Science Fiction and Herbert George Wells Essay

Submitted By stedaher
Words: 637
Pages: 3

If I could spend a day with any person in the world, whether living or dead, I would have chosen Herbert George Wells.

I would have chosen to spend a day with him because I am really interested in science fiction and he was among the pioneers of this genre at the time when it was not considered literature at all. However, his novels “The Time Machine”, “The War of the Worlds”, “The Invisible Man” , “The Island of Doctor Moreau” and others have proven to the whole world that science fiction is indeed literature. Moreover, when “The War of the Worlds” was published, many people thought it to be a real-life report – so vivid and incredibly accurate was the description of Martians invading Earth.

I would have liked to talk to him about his writing career and how he came to the genre of science fiction, which made him world-famous. I would ask Herbert Wells about the reasons why he changed his optimistic outlook on technology to pessimistic satire later in life. Was it his disappointment in mankind? Did he come think that belief in the cloudless future was much too naïve?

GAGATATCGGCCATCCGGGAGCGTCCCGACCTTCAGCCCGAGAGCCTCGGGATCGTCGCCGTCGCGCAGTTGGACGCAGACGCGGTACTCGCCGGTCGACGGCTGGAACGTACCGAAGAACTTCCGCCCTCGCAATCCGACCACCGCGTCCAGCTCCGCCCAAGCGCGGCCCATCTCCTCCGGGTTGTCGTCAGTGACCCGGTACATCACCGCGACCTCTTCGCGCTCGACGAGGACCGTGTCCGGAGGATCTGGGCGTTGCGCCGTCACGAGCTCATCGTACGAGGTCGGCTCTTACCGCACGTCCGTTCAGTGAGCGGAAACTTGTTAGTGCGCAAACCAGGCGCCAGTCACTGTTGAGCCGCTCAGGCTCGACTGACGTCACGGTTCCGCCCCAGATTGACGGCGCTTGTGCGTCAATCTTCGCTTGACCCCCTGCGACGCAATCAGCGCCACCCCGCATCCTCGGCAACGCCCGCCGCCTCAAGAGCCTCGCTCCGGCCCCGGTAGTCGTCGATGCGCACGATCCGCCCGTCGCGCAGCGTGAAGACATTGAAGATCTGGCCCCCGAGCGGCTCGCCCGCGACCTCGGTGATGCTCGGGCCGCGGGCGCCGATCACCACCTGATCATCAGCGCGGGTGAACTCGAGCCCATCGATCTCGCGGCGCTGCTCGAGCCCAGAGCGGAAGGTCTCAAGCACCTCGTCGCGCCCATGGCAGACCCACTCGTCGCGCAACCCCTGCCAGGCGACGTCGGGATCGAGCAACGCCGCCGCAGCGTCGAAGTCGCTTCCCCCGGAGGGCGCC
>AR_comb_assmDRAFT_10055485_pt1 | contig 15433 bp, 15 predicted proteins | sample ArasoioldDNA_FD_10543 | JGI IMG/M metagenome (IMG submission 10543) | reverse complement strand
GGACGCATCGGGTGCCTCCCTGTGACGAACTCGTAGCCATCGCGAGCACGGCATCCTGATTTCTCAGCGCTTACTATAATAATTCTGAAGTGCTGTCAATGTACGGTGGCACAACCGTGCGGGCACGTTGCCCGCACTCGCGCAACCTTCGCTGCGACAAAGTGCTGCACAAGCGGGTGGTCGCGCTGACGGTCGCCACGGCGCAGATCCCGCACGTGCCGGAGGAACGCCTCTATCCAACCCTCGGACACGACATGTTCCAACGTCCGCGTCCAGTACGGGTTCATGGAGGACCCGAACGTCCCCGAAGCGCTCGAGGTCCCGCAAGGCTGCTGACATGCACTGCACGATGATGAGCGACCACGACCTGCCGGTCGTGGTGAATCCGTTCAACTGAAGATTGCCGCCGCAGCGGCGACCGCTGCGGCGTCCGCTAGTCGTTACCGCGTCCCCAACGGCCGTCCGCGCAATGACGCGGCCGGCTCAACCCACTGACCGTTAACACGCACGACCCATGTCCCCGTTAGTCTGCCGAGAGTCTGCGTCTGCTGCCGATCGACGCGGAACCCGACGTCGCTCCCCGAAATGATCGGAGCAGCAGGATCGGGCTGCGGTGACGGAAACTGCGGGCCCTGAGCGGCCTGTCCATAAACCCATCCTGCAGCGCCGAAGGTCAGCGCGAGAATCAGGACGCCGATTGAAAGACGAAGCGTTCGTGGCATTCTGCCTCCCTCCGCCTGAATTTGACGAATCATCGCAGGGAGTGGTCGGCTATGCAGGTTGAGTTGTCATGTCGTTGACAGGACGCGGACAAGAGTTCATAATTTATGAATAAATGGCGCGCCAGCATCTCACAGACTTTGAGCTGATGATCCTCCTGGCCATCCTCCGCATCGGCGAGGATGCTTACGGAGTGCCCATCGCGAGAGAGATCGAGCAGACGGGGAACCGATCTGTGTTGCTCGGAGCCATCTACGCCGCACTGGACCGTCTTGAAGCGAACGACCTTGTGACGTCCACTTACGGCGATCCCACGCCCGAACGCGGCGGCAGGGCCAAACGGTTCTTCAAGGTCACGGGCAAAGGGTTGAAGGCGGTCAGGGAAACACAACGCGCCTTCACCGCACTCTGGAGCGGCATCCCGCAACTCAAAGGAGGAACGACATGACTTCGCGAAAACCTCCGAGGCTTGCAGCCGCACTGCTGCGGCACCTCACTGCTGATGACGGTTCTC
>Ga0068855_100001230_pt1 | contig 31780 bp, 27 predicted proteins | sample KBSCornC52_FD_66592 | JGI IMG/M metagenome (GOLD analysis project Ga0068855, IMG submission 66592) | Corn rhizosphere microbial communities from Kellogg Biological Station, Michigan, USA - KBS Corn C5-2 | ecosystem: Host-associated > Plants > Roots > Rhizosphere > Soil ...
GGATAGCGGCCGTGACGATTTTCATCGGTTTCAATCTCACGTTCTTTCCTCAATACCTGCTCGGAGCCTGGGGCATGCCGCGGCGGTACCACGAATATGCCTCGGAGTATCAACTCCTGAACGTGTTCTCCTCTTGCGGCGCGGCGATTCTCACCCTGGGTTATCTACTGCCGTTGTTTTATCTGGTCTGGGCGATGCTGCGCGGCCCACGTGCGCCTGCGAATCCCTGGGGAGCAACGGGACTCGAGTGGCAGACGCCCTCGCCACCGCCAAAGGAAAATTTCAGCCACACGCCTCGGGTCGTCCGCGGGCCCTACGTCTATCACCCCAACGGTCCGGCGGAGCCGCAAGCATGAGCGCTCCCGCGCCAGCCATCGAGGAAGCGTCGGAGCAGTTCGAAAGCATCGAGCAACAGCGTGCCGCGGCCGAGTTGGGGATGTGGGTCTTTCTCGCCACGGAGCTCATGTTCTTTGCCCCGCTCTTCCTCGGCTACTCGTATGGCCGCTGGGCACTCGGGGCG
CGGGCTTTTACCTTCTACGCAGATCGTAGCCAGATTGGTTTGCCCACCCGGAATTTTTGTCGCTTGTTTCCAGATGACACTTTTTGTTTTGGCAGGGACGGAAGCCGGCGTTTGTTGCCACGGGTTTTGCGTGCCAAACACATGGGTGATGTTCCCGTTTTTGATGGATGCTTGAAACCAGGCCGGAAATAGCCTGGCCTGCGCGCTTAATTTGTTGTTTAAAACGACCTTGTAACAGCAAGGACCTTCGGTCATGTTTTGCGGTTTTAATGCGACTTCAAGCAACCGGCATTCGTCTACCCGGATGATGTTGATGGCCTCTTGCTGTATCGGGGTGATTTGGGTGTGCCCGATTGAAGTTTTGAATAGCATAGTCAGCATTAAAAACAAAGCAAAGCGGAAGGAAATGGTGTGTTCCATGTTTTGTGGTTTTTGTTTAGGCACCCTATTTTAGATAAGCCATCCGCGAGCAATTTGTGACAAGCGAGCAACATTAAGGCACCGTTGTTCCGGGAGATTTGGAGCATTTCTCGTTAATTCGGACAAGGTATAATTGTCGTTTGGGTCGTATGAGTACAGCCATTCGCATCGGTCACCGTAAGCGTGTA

I would ask Herbert Wells where he took his plots from and what was the impetus for creating a strange world of deteriorated humans in the distant future who do nothing and have almost forgotten how to think; for picturing in his mind half-live, half-mechanic Martians, and for writing a Faustian tale about a proud man who wanted to become invisible but the accomplished task did not bring him happiness and instead brought him death.

I would be especially interested in asking him about “The Island of Doctor Moreau”. Who was that person or what were the events, which prompted him to create an image of severe, almost inhuman Doctor Moreau who with the help of countless operations turns animals into humans. However, mere scalpel work is not enough to turn an animal into a human being, very soon they forget everything they were taught and… return to the surgery of Doctor Moreau to undergo a “humanizing” operation over and over again.

This piece of work cannot be called pure science fiction; it is rather a bitter satire on the aspirations of Wells’ contemporaries to create a human one day trying the patience of God.

I am always interested in the way the writers do their job so I would ask him when and how he preferred to write, whether his stories were long in the